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Engaging videos are the darling of modern marketing, and when companies do videos right, they can be hugely successful. But when they miss the mark, they might go viral for all the wrong reasons. Here are five lessons you can learn from the best business videos. Use a script. Even if the person in your video is the leading expert on the topic, you still need a plan for what they’re going to say. Lay out the facts, incorporate an interesting story, and keep it conversational. Scripts help you control the tone so the video isn’t one big information dump. Invest in quality equipment. Popular viral videos are often shot on a cellphone, but shaky footage and poor sound quality won’t help your company. You need to hire a professional to film your video, or at least use professional equipment. Bad lighting, background noise, and other amateur mistakes will dilute your message and guarantee audiences won’t respond to your video the way you want them to. Include the right music. Music is tricky. When it’s not there, the video feels uncomfortable. But choose the 5 Secrets of SUCCESSFUL BUSINESS VIDEOS When you don’t understand the fine print of workers’ compensation, it can cost you big. There are a lot of misconceptions out there about workers’ compensation. Insurance companies often muddle the facts and try to frustrate you. The more you know, the better prepared you can be when working with insurance companies after an injury. Here are three misconceptions to watch out for. Misconception: If your employer treats you with respect or “like family,” they’ll stick by you after an injury. Reality: Following an on-the-job injury, your claim will go to an insurance adjuster. It goes past your boss, your company’s HR department, and the business owner. Insurance adjusters don’t look at your situation “like family.” Their goal is to pay out as little as possible. There’s no respect or sympathy. Your employer may be by your side, but this means next to nothing when dealing with an insurance company. Misconception: Your injury and claim is 100 percent legitimate, so the insurance company will pay your wages and benefits without hesitation.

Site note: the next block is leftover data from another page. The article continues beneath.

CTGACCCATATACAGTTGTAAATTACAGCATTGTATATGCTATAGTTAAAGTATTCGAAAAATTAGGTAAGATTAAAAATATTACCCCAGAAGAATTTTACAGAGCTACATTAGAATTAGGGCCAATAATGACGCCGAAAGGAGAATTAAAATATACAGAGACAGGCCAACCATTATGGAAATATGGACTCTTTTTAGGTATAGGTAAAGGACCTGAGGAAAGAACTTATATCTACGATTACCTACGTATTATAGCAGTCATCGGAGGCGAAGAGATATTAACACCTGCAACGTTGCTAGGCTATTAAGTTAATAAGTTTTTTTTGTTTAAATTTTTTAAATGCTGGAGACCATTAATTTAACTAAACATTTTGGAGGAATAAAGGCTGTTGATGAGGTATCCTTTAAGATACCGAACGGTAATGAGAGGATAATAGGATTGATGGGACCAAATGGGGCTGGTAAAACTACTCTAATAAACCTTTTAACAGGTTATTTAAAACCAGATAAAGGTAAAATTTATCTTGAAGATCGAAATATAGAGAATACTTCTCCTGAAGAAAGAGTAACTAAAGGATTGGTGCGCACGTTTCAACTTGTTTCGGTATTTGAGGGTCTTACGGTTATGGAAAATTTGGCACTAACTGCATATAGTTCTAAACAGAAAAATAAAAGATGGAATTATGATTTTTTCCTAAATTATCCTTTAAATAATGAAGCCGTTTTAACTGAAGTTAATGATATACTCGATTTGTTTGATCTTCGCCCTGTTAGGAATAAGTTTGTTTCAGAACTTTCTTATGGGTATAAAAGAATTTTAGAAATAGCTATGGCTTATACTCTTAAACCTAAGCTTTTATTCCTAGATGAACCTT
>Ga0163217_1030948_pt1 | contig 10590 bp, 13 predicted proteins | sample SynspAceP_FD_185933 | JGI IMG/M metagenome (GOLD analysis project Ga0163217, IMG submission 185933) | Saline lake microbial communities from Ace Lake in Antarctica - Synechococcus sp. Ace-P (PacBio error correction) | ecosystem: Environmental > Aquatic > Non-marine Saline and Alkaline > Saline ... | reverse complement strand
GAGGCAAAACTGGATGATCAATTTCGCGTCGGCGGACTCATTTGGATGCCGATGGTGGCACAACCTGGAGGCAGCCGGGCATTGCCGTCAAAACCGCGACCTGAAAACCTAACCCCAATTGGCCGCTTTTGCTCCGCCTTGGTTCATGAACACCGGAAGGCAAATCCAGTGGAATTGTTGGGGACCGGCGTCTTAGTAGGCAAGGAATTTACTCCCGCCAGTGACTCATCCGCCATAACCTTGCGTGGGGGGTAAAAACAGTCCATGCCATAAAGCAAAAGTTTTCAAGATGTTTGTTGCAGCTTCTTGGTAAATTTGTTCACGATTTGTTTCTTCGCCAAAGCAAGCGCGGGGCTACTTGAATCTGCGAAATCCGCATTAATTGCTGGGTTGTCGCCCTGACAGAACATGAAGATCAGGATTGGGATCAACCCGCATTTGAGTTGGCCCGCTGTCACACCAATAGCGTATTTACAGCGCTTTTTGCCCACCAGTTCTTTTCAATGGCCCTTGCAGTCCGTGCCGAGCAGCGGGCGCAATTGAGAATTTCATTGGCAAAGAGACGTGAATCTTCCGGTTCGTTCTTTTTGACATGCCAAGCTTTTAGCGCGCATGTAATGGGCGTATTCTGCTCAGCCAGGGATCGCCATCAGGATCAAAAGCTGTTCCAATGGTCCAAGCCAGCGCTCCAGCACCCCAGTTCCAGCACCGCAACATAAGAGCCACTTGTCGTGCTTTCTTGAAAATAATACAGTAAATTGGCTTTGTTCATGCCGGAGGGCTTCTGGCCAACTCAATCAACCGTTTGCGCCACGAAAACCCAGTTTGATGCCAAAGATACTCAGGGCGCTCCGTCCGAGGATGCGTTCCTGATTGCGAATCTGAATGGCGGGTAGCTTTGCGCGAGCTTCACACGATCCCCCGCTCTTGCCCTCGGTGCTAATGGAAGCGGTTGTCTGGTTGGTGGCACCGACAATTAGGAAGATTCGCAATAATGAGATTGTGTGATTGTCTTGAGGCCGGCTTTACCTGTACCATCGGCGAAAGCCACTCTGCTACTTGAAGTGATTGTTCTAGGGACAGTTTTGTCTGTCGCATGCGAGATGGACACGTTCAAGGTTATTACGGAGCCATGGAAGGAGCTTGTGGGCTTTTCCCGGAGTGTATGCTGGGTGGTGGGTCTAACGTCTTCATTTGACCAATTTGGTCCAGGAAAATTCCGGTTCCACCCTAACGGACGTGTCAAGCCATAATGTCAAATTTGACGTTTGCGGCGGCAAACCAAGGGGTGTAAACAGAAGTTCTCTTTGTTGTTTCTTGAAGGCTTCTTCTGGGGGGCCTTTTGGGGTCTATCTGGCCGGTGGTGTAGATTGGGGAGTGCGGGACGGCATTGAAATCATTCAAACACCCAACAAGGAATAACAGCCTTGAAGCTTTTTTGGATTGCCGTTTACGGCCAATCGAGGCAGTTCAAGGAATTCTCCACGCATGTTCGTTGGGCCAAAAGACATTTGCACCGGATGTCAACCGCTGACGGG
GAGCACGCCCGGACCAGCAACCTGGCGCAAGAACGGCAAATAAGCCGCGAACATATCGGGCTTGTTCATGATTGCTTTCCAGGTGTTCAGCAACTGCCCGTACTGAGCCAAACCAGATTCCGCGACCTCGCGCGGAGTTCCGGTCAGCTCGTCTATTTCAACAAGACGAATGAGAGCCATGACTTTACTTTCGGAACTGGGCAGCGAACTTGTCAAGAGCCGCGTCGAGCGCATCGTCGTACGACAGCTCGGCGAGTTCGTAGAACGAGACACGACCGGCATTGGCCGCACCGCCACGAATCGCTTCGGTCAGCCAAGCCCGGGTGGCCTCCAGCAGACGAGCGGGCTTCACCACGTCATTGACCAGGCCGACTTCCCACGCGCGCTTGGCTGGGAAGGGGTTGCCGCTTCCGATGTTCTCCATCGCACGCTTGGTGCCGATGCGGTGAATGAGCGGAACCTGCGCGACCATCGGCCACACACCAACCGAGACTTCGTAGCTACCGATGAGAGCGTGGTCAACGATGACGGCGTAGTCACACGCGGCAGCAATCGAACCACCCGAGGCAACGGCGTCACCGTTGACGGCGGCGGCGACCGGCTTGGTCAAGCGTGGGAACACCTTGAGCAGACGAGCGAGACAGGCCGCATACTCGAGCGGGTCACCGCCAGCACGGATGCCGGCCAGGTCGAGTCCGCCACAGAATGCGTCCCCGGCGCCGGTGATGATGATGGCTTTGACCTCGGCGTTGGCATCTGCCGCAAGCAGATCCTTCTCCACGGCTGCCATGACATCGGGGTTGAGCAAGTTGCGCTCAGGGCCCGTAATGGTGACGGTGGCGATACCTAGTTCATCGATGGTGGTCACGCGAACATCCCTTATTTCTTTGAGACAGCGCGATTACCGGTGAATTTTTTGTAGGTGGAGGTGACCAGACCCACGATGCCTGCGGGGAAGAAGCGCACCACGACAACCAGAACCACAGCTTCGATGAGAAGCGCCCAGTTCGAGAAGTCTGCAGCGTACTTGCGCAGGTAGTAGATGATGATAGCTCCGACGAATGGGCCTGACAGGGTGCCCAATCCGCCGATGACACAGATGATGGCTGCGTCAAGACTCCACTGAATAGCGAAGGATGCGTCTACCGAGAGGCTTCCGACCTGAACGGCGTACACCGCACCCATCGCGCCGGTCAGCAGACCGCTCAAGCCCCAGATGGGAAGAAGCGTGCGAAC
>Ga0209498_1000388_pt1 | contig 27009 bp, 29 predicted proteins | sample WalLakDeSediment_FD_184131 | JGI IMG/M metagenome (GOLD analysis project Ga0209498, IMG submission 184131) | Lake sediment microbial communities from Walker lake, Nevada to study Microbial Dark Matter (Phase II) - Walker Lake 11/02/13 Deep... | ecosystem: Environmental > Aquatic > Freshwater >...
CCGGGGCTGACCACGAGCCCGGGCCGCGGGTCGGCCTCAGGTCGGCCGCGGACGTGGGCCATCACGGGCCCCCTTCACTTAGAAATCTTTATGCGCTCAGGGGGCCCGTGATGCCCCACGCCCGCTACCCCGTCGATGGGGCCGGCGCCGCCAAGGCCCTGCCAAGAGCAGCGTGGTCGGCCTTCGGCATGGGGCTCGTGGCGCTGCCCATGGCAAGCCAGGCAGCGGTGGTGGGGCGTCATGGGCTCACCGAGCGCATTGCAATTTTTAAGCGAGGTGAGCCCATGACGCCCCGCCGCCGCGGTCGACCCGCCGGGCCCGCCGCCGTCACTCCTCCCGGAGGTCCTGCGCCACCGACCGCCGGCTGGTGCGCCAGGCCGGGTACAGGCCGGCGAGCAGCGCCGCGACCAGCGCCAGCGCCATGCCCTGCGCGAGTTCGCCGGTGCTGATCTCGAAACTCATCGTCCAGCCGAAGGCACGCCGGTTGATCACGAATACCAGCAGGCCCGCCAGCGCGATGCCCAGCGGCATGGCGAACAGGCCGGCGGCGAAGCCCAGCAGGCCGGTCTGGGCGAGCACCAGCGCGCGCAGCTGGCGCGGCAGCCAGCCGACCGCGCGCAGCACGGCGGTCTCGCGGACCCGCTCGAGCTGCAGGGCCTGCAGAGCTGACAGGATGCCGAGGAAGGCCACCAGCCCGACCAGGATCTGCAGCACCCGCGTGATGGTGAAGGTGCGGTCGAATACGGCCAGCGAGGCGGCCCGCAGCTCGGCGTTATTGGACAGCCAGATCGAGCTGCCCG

wrong music, and your video becomes unintentionally hilarious. As strange as it sounds, the best music is the kind your audience never notices. Fortunately, there’s plenty of royalty-free music that can fit with any budget and video atmosphere. Pick the right clothes. The clothing you wear in your video has more of an effect than you may realize. Sure, you get compliments on your striped blue shirt all the time, but that shirt will ruin your video. Stripes and patterns tend to move when they appear on camera, which can be distracting. Solid colors are the best option. Don’t drag on. If someone sends you an eight- minute video, how likely are you to watch it? Eric Guerin, executive producer at Adelie Studios, reports that 53 percent of people who watch business videos leave after one minute. Your videos should be under five minutes, with an ideal time frame of 2 1/2 minutes. Most companies make videos these days, so the competition is fierce. Remember these tips to give your next business video a boost so it stands out above the rest.
The Misconceptions of Workers’ Comp
3 MISTRUTHS TO BE AWARE OF
Reality: Despite evidence, insurance companies will likely not believe you. Adjusters work under the assumption that you are trying to take advantage of the situation. As a result, you may see lengthy delays in payments. They want you to give up and return to work, even if you are injured. That way, they no longer have to
continue the payments, late or not. Misconception: Because the benefits of workers’ compensation have been legally defined, your lawyer cannot get you more than what you are due.
Reality: While workers’ compensation has been legally defined, every situation is different. Insurance adjusters will throw their weight around and do everything they can to delay payments or pay out as little as possible. A lawyer can help you navigate these issues
and make sure you aren’t taken advantage of. Just as the adjuster can throw their weight around against you, your lawyer can do the same for you.
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WHEN THE LAW GETS WEIRD 2 Entertaining Workers’ Comp Claims